OK, here’s the situation, Sts. Paul and Barnabas are really racking up the Gentile converts. I mean Gentiles are turning to the Orthodox Christian message in droves. And this is making some of the Jewish converts to the Faith VERY nervous. They are reading the writing on the wall – there are more Gentiles than Jews and if this conversion thing keeps up, we will be outnumbered! But that’s not these folks’ only concern. They also had a legitimate problem about how are the Gentiles being formed in the Faith. They didn’t have the centuries of formation in the Way of God the Jews had. They didn’t know the Prophets and the Holy Scripture. They were coming into the Faith totally unprepared in these people’s minds. So, what was their solution? All the Gentiles had to become Jewish first if they wanted to become Christian!
Well, needless to say, when Paul got wind of this, there was “no small debate.” Yeah, no kidding. Paul argues that these Gentiles don’t have to become Jewish converts first. He says the Holy Spirit is strong enough to make up whatever may be deficient in the formation of the Gentiles. This dispute becomes so strong that it will lead to the very first Council of the Church in Acts 16 where all the Apostles gather and discuss “seemed good to the Holy Spirit, and to us, to lay upon you no greater burden than these necessary things.” (See Acts 16:28)
But look at the fruit of this moment of real conflict in the earliest formation of the Church. The controversy served the true purpose of the Church by drawing us together to work it out! The assumption was that this problem of the Gentiles was an opportunity for the People of God to speak and listen! And it was in the midst of this challenge that the Faith found a way to help everyone become more of what Christ called them to be! And the results are plain to see. The Fruit of this initial controversy was the conversion of the Roman Empire and the permanent transformation of human civilization!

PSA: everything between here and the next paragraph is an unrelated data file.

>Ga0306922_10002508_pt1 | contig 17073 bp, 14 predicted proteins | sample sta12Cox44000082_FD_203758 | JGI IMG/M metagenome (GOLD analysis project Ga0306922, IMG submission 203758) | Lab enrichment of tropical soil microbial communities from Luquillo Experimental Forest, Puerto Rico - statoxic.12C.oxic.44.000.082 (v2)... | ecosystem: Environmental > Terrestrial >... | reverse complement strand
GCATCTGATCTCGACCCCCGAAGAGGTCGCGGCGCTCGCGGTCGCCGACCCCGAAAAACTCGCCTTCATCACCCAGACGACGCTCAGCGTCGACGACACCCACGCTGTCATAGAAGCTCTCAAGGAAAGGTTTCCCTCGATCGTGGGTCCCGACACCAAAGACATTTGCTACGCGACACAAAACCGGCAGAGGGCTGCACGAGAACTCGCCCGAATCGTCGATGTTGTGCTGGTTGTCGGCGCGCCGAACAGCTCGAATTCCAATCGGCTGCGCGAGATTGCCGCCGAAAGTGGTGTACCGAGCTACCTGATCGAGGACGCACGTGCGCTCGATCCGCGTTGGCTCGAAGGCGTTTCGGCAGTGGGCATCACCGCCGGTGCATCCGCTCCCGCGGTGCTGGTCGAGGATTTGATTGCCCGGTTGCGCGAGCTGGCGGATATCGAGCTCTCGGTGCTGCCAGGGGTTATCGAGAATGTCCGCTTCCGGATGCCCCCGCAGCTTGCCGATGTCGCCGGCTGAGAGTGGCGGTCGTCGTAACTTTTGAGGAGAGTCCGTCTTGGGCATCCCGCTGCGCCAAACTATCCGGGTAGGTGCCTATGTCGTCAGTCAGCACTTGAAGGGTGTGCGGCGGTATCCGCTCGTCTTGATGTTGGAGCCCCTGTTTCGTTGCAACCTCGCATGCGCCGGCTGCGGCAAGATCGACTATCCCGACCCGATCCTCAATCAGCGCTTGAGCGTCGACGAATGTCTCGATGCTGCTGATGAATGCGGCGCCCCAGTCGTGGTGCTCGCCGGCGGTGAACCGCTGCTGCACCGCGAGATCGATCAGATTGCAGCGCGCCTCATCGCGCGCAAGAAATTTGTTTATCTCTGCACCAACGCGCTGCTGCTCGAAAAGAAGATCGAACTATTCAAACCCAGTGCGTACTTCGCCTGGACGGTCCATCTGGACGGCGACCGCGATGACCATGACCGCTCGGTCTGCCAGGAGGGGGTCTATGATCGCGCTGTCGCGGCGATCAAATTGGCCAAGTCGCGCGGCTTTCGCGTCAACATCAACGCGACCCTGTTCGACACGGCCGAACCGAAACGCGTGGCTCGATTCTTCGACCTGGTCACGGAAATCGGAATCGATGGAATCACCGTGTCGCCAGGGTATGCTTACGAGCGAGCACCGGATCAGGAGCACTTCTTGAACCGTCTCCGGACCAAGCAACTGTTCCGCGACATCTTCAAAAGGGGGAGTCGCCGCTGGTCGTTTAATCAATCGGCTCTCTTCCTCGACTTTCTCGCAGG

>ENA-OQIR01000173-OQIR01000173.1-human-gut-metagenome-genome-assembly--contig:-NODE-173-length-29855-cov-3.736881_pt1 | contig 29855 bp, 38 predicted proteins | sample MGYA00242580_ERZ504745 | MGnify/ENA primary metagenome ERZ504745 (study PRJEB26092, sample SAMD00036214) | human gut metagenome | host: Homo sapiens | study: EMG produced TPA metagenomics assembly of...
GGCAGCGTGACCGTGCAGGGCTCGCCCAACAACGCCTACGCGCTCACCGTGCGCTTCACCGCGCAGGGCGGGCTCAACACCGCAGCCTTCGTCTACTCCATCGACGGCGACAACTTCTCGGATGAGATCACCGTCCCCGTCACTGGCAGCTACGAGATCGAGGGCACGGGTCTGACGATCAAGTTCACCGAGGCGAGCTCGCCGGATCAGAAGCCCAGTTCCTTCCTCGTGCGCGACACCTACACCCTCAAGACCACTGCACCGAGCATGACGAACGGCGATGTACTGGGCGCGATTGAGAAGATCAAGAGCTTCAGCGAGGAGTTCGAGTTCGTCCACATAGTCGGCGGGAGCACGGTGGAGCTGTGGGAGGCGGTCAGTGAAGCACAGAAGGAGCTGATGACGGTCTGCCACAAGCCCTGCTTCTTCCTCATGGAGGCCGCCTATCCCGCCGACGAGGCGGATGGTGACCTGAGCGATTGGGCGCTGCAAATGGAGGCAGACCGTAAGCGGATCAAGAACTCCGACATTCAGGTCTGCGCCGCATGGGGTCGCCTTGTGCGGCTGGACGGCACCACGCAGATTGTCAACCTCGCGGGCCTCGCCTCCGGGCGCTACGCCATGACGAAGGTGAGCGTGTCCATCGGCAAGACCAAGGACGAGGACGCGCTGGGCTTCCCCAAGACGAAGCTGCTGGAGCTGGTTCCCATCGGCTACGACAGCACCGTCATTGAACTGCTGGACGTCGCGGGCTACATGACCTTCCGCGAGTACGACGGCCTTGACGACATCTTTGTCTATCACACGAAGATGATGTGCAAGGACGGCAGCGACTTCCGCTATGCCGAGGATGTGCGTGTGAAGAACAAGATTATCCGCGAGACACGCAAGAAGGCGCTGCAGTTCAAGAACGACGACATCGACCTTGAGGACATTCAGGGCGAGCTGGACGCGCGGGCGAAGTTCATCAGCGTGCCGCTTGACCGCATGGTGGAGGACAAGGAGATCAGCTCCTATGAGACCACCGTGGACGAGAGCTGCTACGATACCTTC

On this 5th Thursday after Pascha, we are called to remember saints who gave their lives rather than deny Christ. Sts Peter, Dionysius, Andrew, Paul, Christina, Heraclius, Paulinus, and Benedimus, all contended for the Lord around 250 AD when Decius was emperor. All of them suffered torture and eventual martyrdom instead of denying the Christian faith! And this reality also means there is a place in “dialogos” where the ground is firm and the conversation comes to an impasse. We must always be willing to listen, but there is a point where we say “no” to endless “dialog” meant to drift from the Faith!
Today, the path to Christian unity lies in dialogue. The path to healing in a parish, a church, or a family, always must include face-to-face meetings and discussions. We cannot escape the soul-forming power of communion in honest, and even sometimes strenuous, debate based on two immovable attitudes – our love for Christ and our love for one another. We cannot move ancient foundation stones of wisdom that harm the very people Christ meant to save, but neither can we assume we know everything the Holy Spirit means to say to us all! Being Orthodox on Purpose always includes being willing to talk!
P.S. You all were born of earth, and came from diverse cities, but became the citizens of that blessed city in the heights, being united in one great choir, O stalwart Martyrs who championed the Trinity. Pray to God for us!